Jelen reports on several points of public opinion regarding the Cuban Missile Crisis situation.

  • November 09, 1962

    Danish Newspaper Interview with Deputy Foreign Minister Pelegria Torras

    As the first journalist in Cuba since the outbreak of the Cuban crisis, Petersen is received by 1st Deputy Foreign Minister, Dr. Pelegria Torras, for an interview. They discuss the differences between socialism and capitalism; Cuban-Scandanavian relations; Cuban sovereignty; and Cuba's refusal to submit to international inspections.

  • November 10, 1962

    Soviet Report on the Opinion of Assistant on Latin American Affairs to the US Secretary of State Goodwin on the US-Cuba Relation After the Crisis

    Report on a private conversation in which Assistant on Latin American Affairs to the US Secretary of State Goodwin said that the US had originally planned to invade Cuba in January 1963, but then accelerated the preparation process during the Cuban Missile Crisis. He also stated that Kennedy wanted to take advantage of the Sino-Indian conflict because the group of neutral states including India would not be able to come out in Cuba's defense. Goodwin predicted that the US would not improve relations with Cuba until the Castro government was overthrown.

  • November 10, 1962

    Telegram-Letter from Brazilian Embassy in Washington (Campos), 10-13 November 1962

    In conversation with a high officials from the State Department about the prospects of the Cuban situation, three hypotheses about the future Soviet comportment are discussed: 1) abandon entirely the government of Fidel Castro to its own fate; 2) limit itself to leave constituted in Cuba a socialist regime, based on a well-structured communist party and endowed with a repressive political machine, as a political base of propaganda and infiltration in Latin America and 3) to intensify Soviet technical and economic assistance in a manner to transform Cuba into a living demonstration of the efficacy of communism as an instrument of economic development in Latin America. The letter goes on to describe these three points in more detail.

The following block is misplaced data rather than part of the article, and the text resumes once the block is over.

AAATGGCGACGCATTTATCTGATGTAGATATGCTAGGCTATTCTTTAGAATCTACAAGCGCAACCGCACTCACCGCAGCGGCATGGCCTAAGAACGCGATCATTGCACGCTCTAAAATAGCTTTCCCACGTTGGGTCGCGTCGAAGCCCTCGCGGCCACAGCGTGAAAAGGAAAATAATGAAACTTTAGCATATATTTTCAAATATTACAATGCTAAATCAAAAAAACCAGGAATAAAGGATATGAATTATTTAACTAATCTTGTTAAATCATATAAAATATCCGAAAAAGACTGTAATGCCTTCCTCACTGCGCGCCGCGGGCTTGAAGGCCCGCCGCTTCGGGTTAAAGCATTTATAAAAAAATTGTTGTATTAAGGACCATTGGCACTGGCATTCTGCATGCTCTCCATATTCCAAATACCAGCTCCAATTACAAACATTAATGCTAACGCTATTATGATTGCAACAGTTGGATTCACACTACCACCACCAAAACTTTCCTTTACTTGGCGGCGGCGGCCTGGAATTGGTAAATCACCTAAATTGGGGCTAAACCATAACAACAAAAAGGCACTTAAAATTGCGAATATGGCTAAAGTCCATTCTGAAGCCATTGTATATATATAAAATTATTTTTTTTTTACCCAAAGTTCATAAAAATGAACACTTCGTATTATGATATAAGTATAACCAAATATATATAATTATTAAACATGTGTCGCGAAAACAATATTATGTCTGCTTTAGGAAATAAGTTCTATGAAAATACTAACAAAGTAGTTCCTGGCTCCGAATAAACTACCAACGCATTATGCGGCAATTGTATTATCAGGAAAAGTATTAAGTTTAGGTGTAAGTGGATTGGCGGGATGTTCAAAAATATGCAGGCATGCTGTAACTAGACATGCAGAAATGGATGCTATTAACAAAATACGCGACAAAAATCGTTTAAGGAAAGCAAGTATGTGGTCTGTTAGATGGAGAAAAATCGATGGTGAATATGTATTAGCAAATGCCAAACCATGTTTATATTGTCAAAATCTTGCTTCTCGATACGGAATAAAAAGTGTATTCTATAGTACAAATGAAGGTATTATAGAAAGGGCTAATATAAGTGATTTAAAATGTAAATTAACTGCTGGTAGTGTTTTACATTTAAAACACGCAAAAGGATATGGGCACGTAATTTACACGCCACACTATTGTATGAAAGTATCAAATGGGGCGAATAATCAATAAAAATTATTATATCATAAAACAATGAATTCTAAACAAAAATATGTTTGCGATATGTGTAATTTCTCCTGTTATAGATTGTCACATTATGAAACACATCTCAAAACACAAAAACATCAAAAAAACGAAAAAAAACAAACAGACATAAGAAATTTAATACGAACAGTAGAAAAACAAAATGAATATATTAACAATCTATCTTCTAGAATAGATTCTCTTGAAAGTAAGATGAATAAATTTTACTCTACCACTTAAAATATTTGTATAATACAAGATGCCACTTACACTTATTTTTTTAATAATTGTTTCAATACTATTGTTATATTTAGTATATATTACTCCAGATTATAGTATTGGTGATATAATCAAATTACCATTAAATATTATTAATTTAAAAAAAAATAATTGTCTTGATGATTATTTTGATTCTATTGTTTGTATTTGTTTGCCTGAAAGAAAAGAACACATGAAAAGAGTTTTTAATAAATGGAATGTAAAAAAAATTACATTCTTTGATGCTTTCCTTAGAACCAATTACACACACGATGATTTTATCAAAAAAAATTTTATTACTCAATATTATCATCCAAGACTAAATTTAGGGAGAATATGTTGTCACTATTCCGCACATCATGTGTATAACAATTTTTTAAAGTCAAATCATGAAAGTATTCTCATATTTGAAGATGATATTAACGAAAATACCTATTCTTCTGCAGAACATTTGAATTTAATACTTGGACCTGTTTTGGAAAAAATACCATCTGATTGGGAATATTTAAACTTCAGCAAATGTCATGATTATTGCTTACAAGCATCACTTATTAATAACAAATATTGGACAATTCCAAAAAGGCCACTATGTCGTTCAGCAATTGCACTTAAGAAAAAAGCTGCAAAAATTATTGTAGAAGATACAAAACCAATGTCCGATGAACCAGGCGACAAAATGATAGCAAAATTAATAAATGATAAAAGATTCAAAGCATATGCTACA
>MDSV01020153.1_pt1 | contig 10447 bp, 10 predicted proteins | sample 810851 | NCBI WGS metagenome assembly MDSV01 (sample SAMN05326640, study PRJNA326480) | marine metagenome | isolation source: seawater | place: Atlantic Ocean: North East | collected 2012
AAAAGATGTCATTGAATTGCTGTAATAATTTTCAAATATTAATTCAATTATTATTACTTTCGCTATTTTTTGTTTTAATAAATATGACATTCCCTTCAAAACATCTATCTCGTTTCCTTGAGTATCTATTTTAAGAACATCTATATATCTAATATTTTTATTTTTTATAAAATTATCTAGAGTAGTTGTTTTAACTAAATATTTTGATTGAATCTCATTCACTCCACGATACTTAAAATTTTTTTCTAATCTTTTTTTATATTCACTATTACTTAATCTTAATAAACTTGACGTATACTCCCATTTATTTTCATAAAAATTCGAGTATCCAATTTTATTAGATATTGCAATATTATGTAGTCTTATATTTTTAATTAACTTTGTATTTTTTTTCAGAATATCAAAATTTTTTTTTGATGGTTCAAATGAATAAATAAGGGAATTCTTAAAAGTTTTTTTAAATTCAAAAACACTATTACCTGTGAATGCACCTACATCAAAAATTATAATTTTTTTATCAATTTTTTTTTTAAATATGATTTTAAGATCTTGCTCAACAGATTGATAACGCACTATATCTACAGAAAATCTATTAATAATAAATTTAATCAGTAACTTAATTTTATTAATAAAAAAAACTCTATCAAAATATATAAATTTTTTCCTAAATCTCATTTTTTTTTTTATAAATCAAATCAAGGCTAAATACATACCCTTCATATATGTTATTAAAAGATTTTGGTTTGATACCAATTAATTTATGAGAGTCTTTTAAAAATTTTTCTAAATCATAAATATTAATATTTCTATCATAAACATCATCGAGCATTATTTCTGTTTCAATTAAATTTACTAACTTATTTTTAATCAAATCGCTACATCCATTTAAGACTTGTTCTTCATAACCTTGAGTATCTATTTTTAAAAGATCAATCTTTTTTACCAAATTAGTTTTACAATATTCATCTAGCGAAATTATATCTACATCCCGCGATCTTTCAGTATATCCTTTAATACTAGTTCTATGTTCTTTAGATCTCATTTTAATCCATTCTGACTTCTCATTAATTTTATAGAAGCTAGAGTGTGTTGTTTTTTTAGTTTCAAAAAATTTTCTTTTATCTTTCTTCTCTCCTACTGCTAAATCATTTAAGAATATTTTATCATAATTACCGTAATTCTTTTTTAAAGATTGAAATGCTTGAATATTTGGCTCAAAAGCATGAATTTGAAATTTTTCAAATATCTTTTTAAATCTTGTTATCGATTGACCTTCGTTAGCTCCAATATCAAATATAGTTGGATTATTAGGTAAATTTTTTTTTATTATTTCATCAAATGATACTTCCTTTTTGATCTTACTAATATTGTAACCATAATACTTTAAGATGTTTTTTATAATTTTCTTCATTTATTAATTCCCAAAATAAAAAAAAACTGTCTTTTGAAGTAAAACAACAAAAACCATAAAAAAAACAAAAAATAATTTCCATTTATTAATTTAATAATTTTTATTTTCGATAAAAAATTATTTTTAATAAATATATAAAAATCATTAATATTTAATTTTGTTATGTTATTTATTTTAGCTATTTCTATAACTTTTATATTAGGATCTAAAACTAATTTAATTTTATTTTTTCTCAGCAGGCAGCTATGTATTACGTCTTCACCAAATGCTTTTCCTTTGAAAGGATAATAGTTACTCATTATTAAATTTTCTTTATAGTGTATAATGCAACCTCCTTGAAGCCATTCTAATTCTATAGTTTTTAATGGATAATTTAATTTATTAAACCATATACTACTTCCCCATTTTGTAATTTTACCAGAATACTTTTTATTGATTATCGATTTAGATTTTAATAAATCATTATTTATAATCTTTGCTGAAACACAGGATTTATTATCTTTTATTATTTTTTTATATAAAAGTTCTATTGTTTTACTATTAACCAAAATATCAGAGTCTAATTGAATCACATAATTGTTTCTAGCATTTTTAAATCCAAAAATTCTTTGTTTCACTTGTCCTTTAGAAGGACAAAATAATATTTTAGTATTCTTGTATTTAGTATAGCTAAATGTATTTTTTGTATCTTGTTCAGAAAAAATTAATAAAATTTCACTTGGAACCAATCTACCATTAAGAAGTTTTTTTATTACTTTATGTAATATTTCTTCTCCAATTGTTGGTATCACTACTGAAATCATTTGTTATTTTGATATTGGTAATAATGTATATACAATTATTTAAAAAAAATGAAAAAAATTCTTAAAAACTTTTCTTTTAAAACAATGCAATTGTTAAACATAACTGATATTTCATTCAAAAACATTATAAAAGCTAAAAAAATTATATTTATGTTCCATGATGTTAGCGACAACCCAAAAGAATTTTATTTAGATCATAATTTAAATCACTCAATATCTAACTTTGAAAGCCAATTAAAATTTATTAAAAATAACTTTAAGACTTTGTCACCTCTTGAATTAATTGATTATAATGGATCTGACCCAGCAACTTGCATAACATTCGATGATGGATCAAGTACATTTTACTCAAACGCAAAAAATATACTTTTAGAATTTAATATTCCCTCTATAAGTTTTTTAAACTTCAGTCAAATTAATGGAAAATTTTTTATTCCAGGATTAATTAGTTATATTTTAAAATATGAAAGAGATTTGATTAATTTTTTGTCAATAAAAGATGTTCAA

• November 10, 1962

    Soviet Report on the Cuban Missile Crisis Based on Intelligence Materials

    Summary of intelligence sources reporting that the US had been preparing for an invasion of Cuba and Kennedy only used the installation of missiles as a pretext to carry out aggressive actions. The US carried out the blockade also to warn the Soviet Union against signing a separate peace treaty with the GDR and to strengthen the position of the Democratic Party before the election. According to the report, other capitalist countries agreed that it was only the flexible policy of the USSR that prevented the outbreak of war.

  • November 12, 1962

    Cable from the Chinese Embassy in Cuba, 'A Report of the Conversation with the Deputy Editor of Noticias de Hoy, Raúl Valdes Vivo'

    A report of a conversation from the Chinese Embassy in Cuba detailing the situation different Latin American countries face in regards to US-Cuba relations, especially in terms of the US economic and naval blockade.

  • November 12, 1962

    Telegram from Polish Embassy in Havana (Jeleń), 12 November 1962

    Jelen reports on his conversation with Raul Valdes Vivo, who is the editor-in-chief of Hoy [Today] during the absence of Blas Roca.

  • November 12, 1962

    Hungarian Socialist Workers Party First Secretary János Kádár’s Account of His Visit to Moscow to the HSWP Central Committee

    János Kádár presents on his diplomatic trip to Moscow to the Hungarian Central Committee. Kádár first places the Cuban Missile Crisis in context. This includes describing the success of the Cuban revolution, US aggression towards Cuba, and the Cuban-Soviet military and defense agreement, which ultimately spawned the US’s unilateral military mobilization. Kádár then describes the Soviet Union’s strategy to achieve two goals: protect the Cuban revolution and preserve peace. He notes that Cuba and the Soviet Union disagree about how the crisis was resolved, but asks the congress of workers to show complete support of Soviet actions and successes.

  • November 14, 1962

    Memorandum of Large-Group Meeting of FRG Chancellor Adenauer and US President Kennedy, Washington

    A record of the large group meeting between U.S. President Kennedy, the F.R.G. Chancellor Adenauer and others in which they discuss the results of the Cuban Missile Crisis, that the situation as a whole is still ongoing, and what needs to be done to restore security to the situation.